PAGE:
On Tuesday night, retired Constitutional Court justice Zak Yacoob said, “university students must learn from how the struggle was won almost entirely through passive resistance to make society ungovernable.
He said he sympathised with where students were, but violence should never be on the cards.
“Our struggle, apart from Sharpeville and two other incidents, was non-violent,” he said, delivering the ninth annual Imam Haron memorial lecture in Lansdowne.
He said thousands protested peacefully. They were only driven to violence when government banned political organisations.
Even then, the violence was carefully controlled and it had been important to develop strength through peaceful means.
Yacoob was an anti-apartheid activist and retired as a Constitutional Court justice in 2013, after a 15-year stint.
“Uncontrolled anger has got nobody anywhere in any struggle in the world,” he said.
“Young people have got to control that anger, they have got to ensure there are more gains than loses in every move. Ultimately, the struggle has to be managed with absolute discipline and care.”
He felt they would achieve a great deal more if they got 30 000 students to stand silently in protest for five hours.
Protesting students needed to get non-protesting students and society at large on their side.
Should be honest
“I have not heard a statement from student leaders to say that nobody will be forced not to attend lectures or not write their tests… saying we will make sure that we will provide that protection.”
Student leaders should be honest.
He felt former Wits University SRC leader Mcebo Dlamini’s comment in court about needing bail to write a test insulted the intelligence of all citizens.
Government and university officials also needed to be honest. They could not expect students to respect and obey them when they were corrupt.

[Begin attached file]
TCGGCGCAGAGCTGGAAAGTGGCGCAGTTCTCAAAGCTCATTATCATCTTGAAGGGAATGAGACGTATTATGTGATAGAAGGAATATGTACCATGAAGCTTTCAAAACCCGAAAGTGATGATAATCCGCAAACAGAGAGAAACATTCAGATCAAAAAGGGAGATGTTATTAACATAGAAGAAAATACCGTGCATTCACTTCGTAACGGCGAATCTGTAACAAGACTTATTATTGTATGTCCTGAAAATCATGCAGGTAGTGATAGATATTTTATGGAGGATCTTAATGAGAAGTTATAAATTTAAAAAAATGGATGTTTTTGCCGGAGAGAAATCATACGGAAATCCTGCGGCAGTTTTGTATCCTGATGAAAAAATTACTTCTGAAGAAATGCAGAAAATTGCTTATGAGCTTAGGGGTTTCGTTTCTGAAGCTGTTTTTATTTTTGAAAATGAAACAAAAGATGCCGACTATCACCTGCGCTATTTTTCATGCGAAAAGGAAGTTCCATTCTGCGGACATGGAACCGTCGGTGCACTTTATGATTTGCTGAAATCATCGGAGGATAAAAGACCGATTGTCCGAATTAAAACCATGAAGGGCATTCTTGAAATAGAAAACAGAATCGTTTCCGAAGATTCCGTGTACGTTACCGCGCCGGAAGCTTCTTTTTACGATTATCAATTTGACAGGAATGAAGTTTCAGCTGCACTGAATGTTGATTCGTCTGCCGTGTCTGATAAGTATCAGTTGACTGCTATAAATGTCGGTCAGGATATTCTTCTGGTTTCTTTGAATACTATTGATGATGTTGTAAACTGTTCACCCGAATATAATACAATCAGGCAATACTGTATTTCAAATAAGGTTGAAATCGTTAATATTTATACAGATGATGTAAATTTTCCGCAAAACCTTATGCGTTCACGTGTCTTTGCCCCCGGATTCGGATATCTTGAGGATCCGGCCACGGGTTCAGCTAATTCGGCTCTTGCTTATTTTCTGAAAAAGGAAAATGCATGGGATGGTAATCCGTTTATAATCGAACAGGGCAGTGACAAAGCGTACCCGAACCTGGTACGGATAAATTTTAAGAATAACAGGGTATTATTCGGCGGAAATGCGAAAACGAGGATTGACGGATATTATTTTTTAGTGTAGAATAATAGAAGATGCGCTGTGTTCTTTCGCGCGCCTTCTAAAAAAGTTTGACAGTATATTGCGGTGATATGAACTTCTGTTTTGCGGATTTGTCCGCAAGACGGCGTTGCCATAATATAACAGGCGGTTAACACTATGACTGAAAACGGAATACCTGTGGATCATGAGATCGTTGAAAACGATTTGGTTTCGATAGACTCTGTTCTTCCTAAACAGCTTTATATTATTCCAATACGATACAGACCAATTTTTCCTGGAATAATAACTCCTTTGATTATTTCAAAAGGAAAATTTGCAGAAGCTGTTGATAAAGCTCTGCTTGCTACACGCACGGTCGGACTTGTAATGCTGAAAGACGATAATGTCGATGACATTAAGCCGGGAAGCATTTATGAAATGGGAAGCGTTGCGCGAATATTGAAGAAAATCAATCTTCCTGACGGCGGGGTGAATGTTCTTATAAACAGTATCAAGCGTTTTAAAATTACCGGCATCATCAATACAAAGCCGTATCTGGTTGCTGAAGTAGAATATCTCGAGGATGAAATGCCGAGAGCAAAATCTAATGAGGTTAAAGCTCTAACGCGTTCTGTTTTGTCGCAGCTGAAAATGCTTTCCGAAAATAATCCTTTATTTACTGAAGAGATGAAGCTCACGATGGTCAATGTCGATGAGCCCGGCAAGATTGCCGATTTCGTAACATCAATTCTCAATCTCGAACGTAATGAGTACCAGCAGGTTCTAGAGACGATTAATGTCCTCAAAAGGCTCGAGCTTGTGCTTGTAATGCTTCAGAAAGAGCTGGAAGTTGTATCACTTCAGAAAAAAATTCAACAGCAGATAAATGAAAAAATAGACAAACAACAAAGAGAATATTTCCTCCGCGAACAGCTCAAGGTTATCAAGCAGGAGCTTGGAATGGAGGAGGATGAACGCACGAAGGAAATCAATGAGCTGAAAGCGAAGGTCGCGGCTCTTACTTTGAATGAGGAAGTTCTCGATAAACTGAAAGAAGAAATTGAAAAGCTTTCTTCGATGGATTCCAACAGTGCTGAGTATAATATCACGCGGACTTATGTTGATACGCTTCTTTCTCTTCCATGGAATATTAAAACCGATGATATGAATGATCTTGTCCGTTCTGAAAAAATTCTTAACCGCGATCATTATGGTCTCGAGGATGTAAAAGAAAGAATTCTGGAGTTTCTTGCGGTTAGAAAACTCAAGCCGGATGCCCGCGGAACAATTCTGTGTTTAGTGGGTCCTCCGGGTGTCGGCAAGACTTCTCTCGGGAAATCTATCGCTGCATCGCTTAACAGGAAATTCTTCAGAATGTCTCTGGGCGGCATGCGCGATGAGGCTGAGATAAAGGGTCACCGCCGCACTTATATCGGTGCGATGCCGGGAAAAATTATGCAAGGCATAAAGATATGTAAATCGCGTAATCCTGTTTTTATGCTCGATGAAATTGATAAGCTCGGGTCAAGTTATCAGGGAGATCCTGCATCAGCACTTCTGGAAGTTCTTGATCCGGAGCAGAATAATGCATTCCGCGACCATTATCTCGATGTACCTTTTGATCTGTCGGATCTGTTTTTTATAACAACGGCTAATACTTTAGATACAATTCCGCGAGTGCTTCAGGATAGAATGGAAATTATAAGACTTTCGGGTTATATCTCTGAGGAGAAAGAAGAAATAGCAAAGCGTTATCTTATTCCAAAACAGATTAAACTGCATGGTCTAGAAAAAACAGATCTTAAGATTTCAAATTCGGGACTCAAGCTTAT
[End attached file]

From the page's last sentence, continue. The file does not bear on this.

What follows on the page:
“Their demands would not have been as vehement as they are now if corruption in our society is not so endemic, obvious, and cancerous.”
At the same time, he said it was wrong to say universities were exactly as they were during apartheid.
“The position in our bush colleges was much, much worse than they are today. In a sense, we must learn to appreciate how far we have come before we can make demands.”
Yacoob reflected on the journey the education sector had taken since 1994.
“Nobody has seriously taken stock of what we need to do,” he mused.
“We are wonderfully great at producing white papers. White papers would say wonderful things,” he said to laughter from the half-filled hall.
The problems were very serious and everyone, not just government, had to have a say.
His suggestion was to come together to determine what the needs of the education system were in practical terms.
“It can’t take Einstein to develop a system to deliver textbooks on time or for each teacher at a school to teach properly.”
There was a level at which the State had an obligation to make even tertiary education available to everyone.
He said the State serviced more people today than 1994 and there was every justification to